Finally, because elementary and pre-intermediate learners are often self-conscious and concerned about making mistakes involved with a task that has many new and mixed responsibilities, asking learners to use drawn sketches or diagrams to help others understand the characters and relationships in a story helps to lighten the mood and lessen anxiety. Teachers are often surprised at how effective this is for college students.
Teachers should help summarize findings from the whole class as to which publishers and levels are best for a given group of learners. Also, if students produced worksheets of poor quality, the teacher should conference with individual learners to help them see how to prepare better. Alternatively, the teacher can lift up great examples of worksheets at the end of discussions.
Setting 2: Same Book Discussions, Oxford Role-based System with Xreading Virtual Library system
A second approach to literature circles is to use some or all of the Oxford Bookworm Reading Group Role worksheets. Starting with just three of these role sheets is a good way to transition from Different Book Discussions to Same Book Discussions. The role sheets that might work best for first time, Same Book discussions are linked below:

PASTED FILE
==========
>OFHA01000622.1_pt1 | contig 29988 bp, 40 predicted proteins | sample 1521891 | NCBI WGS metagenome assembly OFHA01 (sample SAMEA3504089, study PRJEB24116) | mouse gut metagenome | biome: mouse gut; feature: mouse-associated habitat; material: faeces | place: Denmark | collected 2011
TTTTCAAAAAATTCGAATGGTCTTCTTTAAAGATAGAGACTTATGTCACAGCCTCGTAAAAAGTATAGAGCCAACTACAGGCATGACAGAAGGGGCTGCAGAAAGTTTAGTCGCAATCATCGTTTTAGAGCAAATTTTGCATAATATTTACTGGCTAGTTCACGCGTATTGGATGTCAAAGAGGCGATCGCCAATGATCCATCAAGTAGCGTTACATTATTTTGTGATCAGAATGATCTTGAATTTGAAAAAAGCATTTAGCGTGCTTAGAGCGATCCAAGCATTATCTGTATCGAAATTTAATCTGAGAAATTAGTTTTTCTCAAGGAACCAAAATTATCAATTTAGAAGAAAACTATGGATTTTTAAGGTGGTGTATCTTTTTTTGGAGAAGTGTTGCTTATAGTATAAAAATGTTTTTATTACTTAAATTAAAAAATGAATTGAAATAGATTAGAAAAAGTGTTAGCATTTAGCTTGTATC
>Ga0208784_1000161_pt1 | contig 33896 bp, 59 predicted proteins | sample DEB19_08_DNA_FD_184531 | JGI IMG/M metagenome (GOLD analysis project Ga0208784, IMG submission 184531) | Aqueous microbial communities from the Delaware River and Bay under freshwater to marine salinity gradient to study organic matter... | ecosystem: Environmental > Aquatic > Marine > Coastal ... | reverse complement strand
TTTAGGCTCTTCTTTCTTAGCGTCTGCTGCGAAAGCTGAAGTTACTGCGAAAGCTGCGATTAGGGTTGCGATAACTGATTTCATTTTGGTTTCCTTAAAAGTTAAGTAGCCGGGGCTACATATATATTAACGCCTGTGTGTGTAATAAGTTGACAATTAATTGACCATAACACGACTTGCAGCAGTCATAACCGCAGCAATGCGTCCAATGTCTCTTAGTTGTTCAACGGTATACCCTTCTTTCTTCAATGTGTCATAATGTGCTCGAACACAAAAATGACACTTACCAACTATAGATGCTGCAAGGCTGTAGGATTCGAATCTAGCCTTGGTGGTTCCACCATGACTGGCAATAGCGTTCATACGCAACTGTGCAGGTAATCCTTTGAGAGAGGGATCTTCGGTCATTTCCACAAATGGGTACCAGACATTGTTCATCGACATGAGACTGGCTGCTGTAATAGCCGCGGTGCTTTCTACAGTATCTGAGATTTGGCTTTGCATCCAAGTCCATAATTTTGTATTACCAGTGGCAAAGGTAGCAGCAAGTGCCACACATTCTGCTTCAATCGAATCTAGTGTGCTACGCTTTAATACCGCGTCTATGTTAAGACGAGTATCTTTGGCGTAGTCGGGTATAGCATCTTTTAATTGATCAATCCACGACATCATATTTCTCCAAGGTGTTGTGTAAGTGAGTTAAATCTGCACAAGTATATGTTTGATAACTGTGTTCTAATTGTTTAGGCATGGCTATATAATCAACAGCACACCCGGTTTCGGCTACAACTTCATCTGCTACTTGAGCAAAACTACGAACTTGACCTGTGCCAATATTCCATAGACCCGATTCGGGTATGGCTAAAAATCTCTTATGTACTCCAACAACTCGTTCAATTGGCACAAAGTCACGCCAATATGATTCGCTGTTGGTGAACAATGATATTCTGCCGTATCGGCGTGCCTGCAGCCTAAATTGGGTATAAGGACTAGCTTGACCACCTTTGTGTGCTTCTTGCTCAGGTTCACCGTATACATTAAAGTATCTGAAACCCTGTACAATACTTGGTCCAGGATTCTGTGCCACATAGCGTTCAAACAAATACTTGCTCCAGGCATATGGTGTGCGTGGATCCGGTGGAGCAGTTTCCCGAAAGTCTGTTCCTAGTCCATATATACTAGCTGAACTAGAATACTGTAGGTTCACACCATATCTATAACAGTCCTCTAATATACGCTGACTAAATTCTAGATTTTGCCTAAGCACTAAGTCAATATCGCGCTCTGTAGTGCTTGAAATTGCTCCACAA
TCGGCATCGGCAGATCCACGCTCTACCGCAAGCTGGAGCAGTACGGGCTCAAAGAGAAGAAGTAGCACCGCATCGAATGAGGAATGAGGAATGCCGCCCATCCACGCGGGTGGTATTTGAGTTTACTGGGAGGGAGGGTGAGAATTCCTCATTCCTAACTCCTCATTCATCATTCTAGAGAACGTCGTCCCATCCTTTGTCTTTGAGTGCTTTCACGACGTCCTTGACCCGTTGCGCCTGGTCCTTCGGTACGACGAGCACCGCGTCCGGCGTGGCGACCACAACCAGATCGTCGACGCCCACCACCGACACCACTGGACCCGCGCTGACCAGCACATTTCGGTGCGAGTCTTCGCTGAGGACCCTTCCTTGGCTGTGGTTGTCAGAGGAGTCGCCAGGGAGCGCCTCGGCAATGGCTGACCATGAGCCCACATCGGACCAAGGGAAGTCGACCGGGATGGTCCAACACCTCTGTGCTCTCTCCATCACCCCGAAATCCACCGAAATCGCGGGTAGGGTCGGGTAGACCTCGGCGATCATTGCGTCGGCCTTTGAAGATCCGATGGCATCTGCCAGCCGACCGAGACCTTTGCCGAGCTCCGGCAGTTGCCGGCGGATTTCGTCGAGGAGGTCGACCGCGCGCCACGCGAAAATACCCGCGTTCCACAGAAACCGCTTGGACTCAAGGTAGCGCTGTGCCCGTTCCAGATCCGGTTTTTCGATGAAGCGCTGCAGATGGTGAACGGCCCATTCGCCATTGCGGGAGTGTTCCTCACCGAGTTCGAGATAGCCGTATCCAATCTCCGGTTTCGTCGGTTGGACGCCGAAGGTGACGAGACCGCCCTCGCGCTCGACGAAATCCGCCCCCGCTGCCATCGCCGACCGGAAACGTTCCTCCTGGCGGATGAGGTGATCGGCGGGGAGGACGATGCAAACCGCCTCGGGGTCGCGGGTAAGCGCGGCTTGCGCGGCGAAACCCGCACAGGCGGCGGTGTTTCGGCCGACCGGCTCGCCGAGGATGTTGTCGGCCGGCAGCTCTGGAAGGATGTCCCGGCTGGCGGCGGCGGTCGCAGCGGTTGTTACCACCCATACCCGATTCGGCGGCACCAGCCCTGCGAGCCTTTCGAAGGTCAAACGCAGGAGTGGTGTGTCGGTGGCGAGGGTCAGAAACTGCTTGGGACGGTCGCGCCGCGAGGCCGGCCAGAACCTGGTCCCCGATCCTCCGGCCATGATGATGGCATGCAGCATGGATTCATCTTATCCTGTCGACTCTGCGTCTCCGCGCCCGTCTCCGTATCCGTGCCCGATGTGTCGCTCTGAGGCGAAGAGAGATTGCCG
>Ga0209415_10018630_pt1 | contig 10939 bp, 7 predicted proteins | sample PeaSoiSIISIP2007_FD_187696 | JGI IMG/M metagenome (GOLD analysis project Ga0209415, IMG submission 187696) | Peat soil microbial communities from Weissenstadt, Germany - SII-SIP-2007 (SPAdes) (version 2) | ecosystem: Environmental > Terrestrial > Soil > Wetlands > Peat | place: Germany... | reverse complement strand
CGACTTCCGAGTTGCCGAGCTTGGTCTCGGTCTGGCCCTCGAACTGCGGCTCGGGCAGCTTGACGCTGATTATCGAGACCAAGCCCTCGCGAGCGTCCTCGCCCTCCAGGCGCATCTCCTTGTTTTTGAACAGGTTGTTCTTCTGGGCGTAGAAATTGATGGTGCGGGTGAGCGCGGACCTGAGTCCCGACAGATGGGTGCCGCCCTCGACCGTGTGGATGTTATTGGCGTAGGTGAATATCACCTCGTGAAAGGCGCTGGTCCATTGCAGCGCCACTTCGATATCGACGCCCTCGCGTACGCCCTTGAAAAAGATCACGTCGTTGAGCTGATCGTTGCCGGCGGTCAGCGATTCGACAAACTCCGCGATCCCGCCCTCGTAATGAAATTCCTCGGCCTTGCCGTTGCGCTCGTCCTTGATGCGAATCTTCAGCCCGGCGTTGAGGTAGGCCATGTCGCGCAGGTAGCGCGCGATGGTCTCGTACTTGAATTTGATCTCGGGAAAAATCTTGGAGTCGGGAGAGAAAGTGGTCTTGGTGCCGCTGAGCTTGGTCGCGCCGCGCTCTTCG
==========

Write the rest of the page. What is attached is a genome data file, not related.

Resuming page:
Discussing the same book requires multiple copies of the same book at an appropriate reading level for all the learners. A virtual library system like xReading works well for English language learners. Such systems also provide short, simple quizzes that can verify that learners have completed reading the story before preparing the role sheet. Prepared learners will make be able to push their classmates' book comprehension and ability to articulate that comprehension further towards literal comprehension (not expert). I have combined Bell's (2015) arc of interpretation and Hillock and Ludlow's (1984) system into a meter that is added to the role sheet. It helps for the learners to know that their discussion should reflect an increasingly deeper understanding of the text in addition to merely "keeping a discussion going in English" for 20 or 30 minutes.
Setting 3: The Modified Oxford Bookworm System
Starting at the intermediate level, a system like that presented in the Oxford Bookworm Reading Circles system is appropriate for developing a wide range of L2 knowledge and skills. Implementing the system requires a strong commitment to training teachers in a student-centered methodology, and strong classroom management skills, the logistics and/or the lack of assurance of learning component will lead to it being a short-lived component of a program.